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Justices split on imprisonment for violating probation

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The state must prove a probationer accused of violating a term involving a payment by not paying did it recklessly, knowingly or intentionally. The burden is on the probationer to show an inability to pay, the Indiana Supreme Court decided in an opinion handed down Wednesday afternoon.

Dannie Ray Runyon appealed the trial court’s revocation of his probation and reinstatement of the six of the eight years he was sentenced to for Class C felony nonsupport of a dependent child and owing more than $15,000 in child support arrearages. The Indiana Court of Appeals affirmed.

In Dannie Ray Runyon v. State of Indiana, No. 57S04-1006-CR-317, the justices held that it’s up to the state to prove that a probationer violated a term of probation and that if the term involved a payment requirement, that the failure to pay was reckless, knowing, or intentional. Based on Woods v. State, 892 N.E.2d 637 (Ind. 2008), they ruled that a defendant probationer has the burden to show facts related to an inability to pay and indicating sufficient bona fide efforts to pay so as to persuade the trial court that he or she shouldn’t be imprisoned.

Runyon’s probation revocation hearing happened in two segments. At the first one, Runyon admitted he violated his probation conditions by not making required payments. His attorney asked for a continuance because Runyon had pending employment. At the second segment two weeks later, Runyon claimed to have a job but couldn’t show a written job offer. Runyon claimed he had a hard time finding work after he was laid off from his manufacturing job in the RV industry. The trial court asked Runyon about his failure to make payments when he was employed before being laid off and asked about other resource possibilities.

The trial judge ordered he serve six years of his sentence, which the majority declined to find was an abuse of discretion. The majority also found that Runyon’s admittance that he violated his probation conditions and didn’t make payments was sufficient to establish by a preponderance of the evidence that Runyon violated his probation and he knowingly failed to pay, wrote Justice Brent Dickson. They also concluded that Runyon didn’t meet his burden of proof to show inability to pay.

But Justice Frank Sullivan dissented on these issues. He didn’t agree the state met its burden of proving Runyon’s not paying was reckless, knowing or intentional just because he admitted he had violated probation and didn’t make the required payments. Justice Sullivan also thought Runyon sufficiently established his inability to pay by explaining his job loss, inability to get a new job, and that the low wages he made when he was working all prevented him from making payments.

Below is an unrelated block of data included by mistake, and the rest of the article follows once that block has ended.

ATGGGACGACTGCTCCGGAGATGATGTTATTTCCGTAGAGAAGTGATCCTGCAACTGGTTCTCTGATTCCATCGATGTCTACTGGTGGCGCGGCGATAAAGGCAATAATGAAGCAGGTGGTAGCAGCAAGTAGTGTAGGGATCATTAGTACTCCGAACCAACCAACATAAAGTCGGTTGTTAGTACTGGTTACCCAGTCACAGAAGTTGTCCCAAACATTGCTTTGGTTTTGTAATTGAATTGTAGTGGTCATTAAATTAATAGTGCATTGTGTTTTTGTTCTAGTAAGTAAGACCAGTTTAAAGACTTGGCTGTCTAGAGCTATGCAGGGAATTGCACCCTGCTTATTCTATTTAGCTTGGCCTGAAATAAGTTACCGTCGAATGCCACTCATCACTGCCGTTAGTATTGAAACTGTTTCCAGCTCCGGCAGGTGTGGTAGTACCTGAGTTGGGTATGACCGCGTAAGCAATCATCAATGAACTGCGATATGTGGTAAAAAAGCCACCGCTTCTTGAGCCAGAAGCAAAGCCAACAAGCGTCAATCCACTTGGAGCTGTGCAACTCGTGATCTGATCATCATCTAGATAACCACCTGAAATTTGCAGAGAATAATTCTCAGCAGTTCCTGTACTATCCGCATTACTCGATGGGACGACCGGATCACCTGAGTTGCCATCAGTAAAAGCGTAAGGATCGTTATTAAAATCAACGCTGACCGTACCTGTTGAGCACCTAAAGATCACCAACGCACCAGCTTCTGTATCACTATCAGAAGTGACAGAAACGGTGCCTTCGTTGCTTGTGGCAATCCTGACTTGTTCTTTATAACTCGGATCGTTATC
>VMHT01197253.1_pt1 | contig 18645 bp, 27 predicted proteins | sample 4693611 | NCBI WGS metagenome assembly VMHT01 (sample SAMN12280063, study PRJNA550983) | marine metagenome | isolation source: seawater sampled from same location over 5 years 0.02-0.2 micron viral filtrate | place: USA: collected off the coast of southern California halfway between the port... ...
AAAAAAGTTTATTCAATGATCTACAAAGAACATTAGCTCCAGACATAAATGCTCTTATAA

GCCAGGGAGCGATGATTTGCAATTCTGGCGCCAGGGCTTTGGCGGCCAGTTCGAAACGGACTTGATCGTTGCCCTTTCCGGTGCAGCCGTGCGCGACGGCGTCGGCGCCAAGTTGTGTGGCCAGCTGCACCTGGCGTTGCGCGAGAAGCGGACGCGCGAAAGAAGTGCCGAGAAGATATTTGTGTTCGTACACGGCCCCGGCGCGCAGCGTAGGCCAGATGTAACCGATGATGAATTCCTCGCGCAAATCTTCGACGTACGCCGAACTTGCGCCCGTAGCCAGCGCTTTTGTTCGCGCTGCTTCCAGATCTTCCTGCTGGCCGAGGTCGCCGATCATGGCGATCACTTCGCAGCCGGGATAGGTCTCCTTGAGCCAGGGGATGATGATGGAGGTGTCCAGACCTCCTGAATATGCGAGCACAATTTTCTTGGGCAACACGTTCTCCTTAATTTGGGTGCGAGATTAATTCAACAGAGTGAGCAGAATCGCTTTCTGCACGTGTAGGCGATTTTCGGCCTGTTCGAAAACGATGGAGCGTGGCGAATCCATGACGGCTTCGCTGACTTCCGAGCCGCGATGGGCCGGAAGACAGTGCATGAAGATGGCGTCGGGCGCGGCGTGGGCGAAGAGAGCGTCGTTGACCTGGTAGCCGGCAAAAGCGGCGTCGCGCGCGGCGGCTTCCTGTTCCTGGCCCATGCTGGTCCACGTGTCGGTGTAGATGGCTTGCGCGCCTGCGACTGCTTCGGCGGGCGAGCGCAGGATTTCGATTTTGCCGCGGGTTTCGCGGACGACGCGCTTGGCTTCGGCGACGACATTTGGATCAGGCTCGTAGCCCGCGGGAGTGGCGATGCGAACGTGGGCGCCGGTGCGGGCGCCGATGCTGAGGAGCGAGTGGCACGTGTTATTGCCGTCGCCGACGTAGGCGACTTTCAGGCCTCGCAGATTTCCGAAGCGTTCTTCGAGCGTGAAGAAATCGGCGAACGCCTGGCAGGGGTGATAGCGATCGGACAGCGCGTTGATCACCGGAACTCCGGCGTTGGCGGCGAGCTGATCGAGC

Justice Sullivan agreed Runyon was out of compliance with the terms of his probation, but didn’t believe it was lawful to incarcerate him based on these facts.

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  1. Frankly, it is tragic that you are even considering going to an expensive, unaccredited "law school." It is extremely difficult to get a job with a degree from a real school. If you are going to make the investment of time, money, and tears into law school, it should not be to a place that won't actually enable you to practice law when you graduate.

  2. As a lawyer who grew up in Fort Wayne (but went to a real law school), it is not that hard to find a mentor in the legal community without your school's assistance. One does not need to pay tens of thousands of dollars to go to an unaccredited legal diploma mill to get a mentor. Having a mentor means precisely nothing if you cannot get a job upon graduation, and considering that the legal job market is utterly terrible, these students from Indiana Tech are going to be adrift after graduation.

  3. 700,000 to 800,000 Americans are arrested for marijuana possession each year in the US. Do we need a new justice center if we decriminalize marijuana by having the City Council enact a $100 fine for marijuana possession and have the money go towards road repair?

  4. I am sorry to hear this.

  5. I tried a case in Judge Barker's court many years ago and I recall it vividly as a highlight of my career. I don't get in federal court very often but found myself back there again last Summer. We had both aged a bit but I must say she was just as I had remembered her. Authoritative, organized and yes, human ...with a good sense of humor. I also appreciated that even though we were dealing with difficult criminal cases, she treated my clients with dignity and understanding. My clients certainly respected her. Thanks for this nice article. Congratulations to Judge Barker for reaching another milestone in a remarkable career.

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